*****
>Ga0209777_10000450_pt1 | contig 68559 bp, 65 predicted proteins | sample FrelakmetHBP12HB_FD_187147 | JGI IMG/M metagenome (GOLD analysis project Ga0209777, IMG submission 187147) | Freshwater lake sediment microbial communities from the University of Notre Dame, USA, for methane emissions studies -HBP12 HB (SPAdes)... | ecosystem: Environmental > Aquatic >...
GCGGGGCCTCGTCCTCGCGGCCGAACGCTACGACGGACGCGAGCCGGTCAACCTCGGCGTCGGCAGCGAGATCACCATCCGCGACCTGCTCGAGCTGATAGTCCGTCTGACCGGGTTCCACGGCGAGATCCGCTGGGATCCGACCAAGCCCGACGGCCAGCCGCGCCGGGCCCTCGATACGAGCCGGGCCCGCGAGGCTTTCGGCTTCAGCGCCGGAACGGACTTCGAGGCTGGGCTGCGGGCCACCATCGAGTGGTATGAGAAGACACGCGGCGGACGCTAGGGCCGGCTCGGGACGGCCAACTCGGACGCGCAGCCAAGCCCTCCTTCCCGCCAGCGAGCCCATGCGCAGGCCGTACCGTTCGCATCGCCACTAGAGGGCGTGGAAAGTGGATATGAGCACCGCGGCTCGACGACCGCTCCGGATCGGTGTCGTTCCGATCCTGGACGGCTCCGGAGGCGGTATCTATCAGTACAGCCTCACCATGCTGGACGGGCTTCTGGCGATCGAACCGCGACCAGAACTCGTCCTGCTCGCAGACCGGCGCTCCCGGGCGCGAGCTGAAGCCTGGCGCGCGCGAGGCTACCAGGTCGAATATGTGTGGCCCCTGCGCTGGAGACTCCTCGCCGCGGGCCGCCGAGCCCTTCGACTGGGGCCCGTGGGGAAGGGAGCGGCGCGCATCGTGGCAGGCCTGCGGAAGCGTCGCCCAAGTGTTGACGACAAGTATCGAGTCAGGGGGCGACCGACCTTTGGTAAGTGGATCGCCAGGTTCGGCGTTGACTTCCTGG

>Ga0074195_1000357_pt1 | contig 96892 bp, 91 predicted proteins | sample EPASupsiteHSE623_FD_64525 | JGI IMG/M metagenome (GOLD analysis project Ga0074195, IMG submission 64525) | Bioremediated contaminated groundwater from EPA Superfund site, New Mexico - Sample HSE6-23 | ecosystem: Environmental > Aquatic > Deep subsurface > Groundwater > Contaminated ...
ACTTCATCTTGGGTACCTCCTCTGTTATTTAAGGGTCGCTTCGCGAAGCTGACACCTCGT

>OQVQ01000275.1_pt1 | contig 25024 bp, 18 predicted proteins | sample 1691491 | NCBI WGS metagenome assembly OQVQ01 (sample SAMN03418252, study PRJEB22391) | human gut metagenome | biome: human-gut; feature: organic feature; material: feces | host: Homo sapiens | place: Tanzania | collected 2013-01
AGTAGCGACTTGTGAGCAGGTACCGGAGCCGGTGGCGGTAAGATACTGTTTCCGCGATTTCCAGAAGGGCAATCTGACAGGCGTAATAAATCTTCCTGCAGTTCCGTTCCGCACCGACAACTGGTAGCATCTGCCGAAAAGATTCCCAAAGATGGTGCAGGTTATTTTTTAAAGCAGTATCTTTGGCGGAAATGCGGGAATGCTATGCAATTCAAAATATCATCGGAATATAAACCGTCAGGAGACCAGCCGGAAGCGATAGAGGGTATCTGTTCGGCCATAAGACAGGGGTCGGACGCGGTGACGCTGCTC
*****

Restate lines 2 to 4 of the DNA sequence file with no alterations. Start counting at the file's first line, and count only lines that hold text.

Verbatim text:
GCGGGGCCTCGTCCTCGCGGCCGAACGCTACGACGGACGCGAGCCGGTCAACCTCGGCGTCGGCAGCGAGATCACCATCCGCGACCTGCTCGAGCTGATAGTCCGTCTGACCGGGTTCCACGGCGAGATCCGCTGGGATCCGACCAAGCCCGACGGCCAGCCGCGCCGGGCCCTCGATACGAGCCGGGCCCGCGAGGCTTTCGGCTTCAGCGCCGGAACGGACTTCGAGGCTGGGCTGCGGGCCACCATCGAGTGGTATGAGAAGACACGCGGCGGACGCTAGGGCCGGCTCGGGACGGCCAACTCGGACGCGCAGCCAAGCCCTCCTTCCCGCCAGCGAGCCCATGCGCAGGCCGTACCGTTCGCATCGCCACTAGAGGGCGTGGAAAGTGGATATGAGCACCGCGGCTCGACGACCGCTCCGGATCGGTGTCGTTCCGATCCTGGACGGCTCCGGAGGCGGTATCTATCAGTACAGCCTCACCATGCTGGACGGGCTTCTGGCGATCGAACCGCGACCAGAACTCGTCCTGCTCGCAGACCGGCGCTCCCGGGCGCGAGCTGAAGCCTGGCGCGCGCGAGGCTACCAGGTCGAATATGTGTGGCCCCTGCGCTGGAGACTCCTCGCCGCGGGCCGCCGAGCCCTTCGACTGGGGCCCGTGGGGAAGGGAGCGGCGCGCATCGTGGCAGGCCTGCGGAAGCGTCGCCCAAGTGTTGACGACAAGTATCGAGTCAGGGGGCGACCGACCTTTGGTAAGTGGATCGCCAGGTTCGGCGTTGACTTCCTGG

>Ga0074195_1000357_pt1 | contig 96892 bp, 91 predicted proteins | sample EPASupsiteHSE623_FD_64525 | JGI IMG/M metagenome (GOLD analysis project Ga0074195, IMG submission 64525) | Bioremediated contaminated groundwater from EPA Superfund site, New Mexico - Sample HSE6-23 | ecosystem: Environmental > Aquatic > Deep subsurface > Groundwater > Contaminated ...
ACTTCATCTTGGGTACCTCCTCTGTTATTTAAGGGTCGCTTCGCGAAGCTGACACCTCGT